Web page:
Poets have written about houses, palaces, museums, towers, churches, and much else besides. Below, we introduce ten of our favourite poems about buildings and structures of various kinds. From sacred spaces to haunted houses, these buildings feature in some of the finest poems on the subject – but are there any classic poems we’ve missed off the list?
George Herbert, ‘Church-Monuments’.
Therefore I gladly trust
My body to this school, that it may learn
To spell his elements, and find his birth
Written in dusty heraldry and lines;
Which dissolution sure doth best discern,
Comparing dust with dust, and earth with earth …
We begin this selection of great poems about buildings and structures with the great devotional and metaphysical poet George Herbert (1593-1633) lying in a church tomb in order to accustom his body and soul to the fact that he will one day lie at rest in such a church monument – forever. The poem is especially notable for its gendered depiction of the body (as male) and soul (as female).
Felicia Dorothea Hemans, ‘The Homes of England’. ‘The Stately Homes of England, / How beautiful they stand!’ These are among the most famous lines penned by the nineteenth-century poet Felicia Dorothea Hemans (1793-1835). The vogue for visiting the grand houses of England began surprisingly early: the pioneering female travel writer Celia Fiennes did so in the late seventeenth century. But it was Hemans who best expressed the glory of England’s stately homes in this, one of the greatest poems about houses and homes in all of English verse.
Alfred, Lord Tennyson, ‘The Palace of Art’. How about leaving the stately home for something even grander now: a palace? But no ordinary palace, one created from art, for the good of the poet’s soul. In Tennyson’s palace of art, the art (not morality) is all that matters: although it was written almost half a century before Aestheticism took off, Tennyson’s poem champions ‘art for art’s sake’, using the architecture of the palace as a metaphor for the value of art.
I built my soul a lordly pleasure-house,
Wherein at ease for aye to dwell.
I said, ‘O Soul, make merry and carouse,
Dear soul, for all is well.’
A huge crag-platform, smooth as burnish’d brass,
I chose. The ranged ramparts bright
From level meadow-bases of deep grass
Suddenly scaled the light …
Christina Rossetti, ‘A Castle-Builder’s World’. This late poem from the 1880s by the prolific Victorian poet Christina Rossetti (1830-94) is short enough to be quoted in full below – a haunting evocation of a ghost-ridden castle:
‘The line of confusion, and the stones
Unripe harvest there hath none to reap it
From the misty gusty place,
Unripe vineyard there hath none to keep it
In unprofitable space.
Living men and women are not found there,
Only masks in flocks and shoals;
Flesh-and-bloodless hazy masks surround there,
Ever wavering orbs and poles;
Flesh-and-bloodless vapid masks abound there,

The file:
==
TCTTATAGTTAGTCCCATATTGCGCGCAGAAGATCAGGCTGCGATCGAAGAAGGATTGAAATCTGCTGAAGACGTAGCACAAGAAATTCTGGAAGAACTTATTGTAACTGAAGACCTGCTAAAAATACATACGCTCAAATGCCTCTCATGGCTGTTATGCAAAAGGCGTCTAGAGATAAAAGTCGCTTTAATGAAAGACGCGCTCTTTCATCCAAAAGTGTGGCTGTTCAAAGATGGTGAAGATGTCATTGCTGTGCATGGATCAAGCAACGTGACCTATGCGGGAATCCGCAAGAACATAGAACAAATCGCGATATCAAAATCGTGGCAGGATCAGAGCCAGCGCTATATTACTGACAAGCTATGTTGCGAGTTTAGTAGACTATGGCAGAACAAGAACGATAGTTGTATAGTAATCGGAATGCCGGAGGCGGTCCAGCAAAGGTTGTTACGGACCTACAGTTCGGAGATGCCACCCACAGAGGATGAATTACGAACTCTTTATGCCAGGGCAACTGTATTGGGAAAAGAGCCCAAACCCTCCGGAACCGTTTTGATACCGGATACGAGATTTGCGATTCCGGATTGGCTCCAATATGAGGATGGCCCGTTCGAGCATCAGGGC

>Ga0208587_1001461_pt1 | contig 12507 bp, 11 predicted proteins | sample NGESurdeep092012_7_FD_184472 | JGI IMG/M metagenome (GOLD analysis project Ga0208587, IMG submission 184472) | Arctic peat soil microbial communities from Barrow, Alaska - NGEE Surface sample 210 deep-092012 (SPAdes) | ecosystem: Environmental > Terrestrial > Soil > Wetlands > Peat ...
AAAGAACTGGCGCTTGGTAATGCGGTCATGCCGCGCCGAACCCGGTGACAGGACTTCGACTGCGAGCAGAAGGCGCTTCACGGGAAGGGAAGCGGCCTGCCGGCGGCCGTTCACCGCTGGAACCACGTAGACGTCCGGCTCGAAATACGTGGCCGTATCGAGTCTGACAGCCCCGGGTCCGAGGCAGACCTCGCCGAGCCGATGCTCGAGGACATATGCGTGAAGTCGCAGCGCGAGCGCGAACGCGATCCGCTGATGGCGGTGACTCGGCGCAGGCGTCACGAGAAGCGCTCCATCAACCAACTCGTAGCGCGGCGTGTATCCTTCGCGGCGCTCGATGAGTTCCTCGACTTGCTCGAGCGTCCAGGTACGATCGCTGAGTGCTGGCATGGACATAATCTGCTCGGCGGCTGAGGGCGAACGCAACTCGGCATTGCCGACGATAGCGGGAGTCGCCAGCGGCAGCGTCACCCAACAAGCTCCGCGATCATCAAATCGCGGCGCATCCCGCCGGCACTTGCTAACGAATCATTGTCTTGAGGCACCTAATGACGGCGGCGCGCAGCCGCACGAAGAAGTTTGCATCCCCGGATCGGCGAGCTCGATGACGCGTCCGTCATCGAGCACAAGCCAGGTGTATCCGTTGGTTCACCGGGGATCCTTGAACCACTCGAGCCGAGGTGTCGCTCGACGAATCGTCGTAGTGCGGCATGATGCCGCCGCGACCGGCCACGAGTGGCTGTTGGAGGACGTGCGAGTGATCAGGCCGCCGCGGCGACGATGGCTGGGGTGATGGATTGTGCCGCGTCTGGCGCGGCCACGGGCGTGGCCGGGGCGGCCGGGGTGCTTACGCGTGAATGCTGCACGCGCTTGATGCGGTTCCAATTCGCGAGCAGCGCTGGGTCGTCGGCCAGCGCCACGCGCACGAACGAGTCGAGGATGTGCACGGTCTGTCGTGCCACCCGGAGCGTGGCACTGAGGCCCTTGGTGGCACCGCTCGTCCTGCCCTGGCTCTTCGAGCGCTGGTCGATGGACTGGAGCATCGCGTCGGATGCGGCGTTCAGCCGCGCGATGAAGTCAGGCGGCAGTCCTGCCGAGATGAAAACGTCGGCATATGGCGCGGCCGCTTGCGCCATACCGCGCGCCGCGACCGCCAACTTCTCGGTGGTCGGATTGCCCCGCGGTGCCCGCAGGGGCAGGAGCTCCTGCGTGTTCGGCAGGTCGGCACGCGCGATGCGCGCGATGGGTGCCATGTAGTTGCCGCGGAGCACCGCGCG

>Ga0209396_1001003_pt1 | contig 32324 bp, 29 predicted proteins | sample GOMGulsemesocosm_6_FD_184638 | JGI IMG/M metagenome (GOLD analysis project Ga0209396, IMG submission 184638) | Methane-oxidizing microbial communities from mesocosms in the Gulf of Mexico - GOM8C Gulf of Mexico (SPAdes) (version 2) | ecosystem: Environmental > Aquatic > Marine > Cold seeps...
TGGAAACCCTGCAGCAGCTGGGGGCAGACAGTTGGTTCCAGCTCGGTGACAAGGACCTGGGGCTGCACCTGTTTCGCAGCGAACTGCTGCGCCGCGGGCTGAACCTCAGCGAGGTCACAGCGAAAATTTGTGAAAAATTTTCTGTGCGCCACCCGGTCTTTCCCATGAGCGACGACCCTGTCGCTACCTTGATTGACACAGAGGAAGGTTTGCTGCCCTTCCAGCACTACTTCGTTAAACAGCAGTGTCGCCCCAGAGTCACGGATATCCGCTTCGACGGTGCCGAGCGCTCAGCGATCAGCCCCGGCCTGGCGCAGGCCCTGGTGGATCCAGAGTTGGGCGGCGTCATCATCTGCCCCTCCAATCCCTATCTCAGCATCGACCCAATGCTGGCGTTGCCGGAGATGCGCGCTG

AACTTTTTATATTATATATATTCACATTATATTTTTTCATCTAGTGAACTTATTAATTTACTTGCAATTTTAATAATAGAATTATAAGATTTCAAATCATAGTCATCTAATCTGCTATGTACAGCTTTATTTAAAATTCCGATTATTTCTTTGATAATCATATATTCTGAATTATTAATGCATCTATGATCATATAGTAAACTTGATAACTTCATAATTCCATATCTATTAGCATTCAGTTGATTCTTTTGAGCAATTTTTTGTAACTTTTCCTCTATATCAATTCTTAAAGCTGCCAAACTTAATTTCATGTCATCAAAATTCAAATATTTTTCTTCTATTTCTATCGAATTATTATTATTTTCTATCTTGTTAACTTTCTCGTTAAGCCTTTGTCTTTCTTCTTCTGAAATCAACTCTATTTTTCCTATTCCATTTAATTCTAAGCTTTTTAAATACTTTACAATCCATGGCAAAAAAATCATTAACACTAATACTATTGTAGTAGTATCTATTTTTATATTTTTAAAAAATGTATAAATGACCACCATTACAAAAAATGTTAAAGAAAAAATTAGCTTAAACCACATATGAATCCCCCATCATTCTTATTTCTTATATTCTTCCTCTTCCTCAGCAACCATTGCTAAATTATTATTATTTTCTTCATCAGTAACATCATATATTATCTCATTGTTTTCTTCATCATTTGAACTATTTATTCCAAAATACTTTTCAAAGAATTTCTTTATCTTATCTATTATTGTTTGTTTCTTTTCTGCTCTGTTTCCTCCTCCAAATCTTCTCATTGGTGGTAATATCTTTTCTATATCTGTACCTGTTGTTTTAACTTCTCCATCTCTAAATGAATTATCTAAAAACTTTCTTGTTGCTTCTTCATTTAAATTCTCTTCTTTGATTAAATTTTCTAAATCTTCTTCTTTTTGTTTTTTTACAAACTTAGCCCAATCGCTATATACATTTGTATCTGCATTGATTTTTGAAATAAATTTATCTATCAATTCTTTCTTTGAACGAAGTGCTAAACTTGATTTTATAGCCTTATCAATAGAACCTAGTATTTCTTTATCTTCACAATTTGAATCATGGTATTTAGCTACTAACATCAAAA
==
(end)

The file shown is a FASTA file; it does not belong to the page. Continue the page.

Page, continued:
Shades of bodies without souls.
Emily Dickinson, ‘The Props assist the House’. This poem uses the idea of a house and its scaffolding as a metaphor for life: we need support when starting out, but over time we become self-reliant and even come to forget that we ever needed supporting. It’s short enough to be quoted in full here:
The Props assist the House
Until the House is built
And then the Props withdraw
And adequate, erect,
The House support itself
And cease to recollect
The Augur and the Carpenter –
Just such a retrospect
Hath the perfected Life –
A Past of Plank and Nail
And slowness – then the scaffolds drop
Affirming it a Soul –
Thomas Hardy, ‘Architectural Masks’. Perhaps no English poet has been better-qualified to write poems about architecture than Thomas Hardy (1840-1928), who even trained as an architect. And his prolific poetic output provides plenty of poems about buildings too (see his poem about Hampton Court Palace, for one example). Here, we’ve gone with the aptly titled ‘Architectural Masks’, which begins:
There is a house with ivied walls,
And mullioned windows worn and old,
And the long dwellers in those halls
Have souls that know but sordid calls,
And dote on gold …
William Empson, ‘Homage to the British Museum’. Written in around 1930 while Empson was living in London following his expulsion from Cambridge, this poem by one of the great minor poets of the twentieth century, the poet and critic William Empson (1906-84), celebrates a Polynesian god named Tangaroa, whose bust can be found in the museum. Empson hopes that this god, and what he represents (‘all the creeds of the world’), will come to ‘reign’ over ‘the entire building’. A gloriously celebratory poem from one of the twentieth century’s most rewarding intellectual (indeed, metaphysical) poets.
Philip Larkin, ‘The Building’. The building in question here is a hospital, which grows ‘higher than the handsomest hotel’ but is an altogether less salubrious place to pass time, of course, because of the connotations of being there. The poem shows Larkin’s pessimism and focus on ‘deprivation’, but is also possessed of an enormous sympathy for others’ suffering – as well as Larkin’s fears over growing older himself.
Derek Walcott, ‘Ruins of a Great House’. In a poem that speaks of the ‘leprosy of empire’, we get a complex response to the British colonial mission in the West Indies from one of the greatest English-language poets to emerge from the Caribbean: Derek Walcott. Adopting the by-then-familiar trope of the Gothic house in decay, Walcott offers a new take on this old image, musing on the legacy of those ‘evil times’.
David Caplan, ‘In a Hotel’. We’ve had poems about houses, churches, and hospitals, but what about hotels? In this poem, the contemporary American poet David Caplan captures the experience of staying in hotels, from the lady of dubious virtue in the lobby to those who simply ‘have the custom of forgetting’.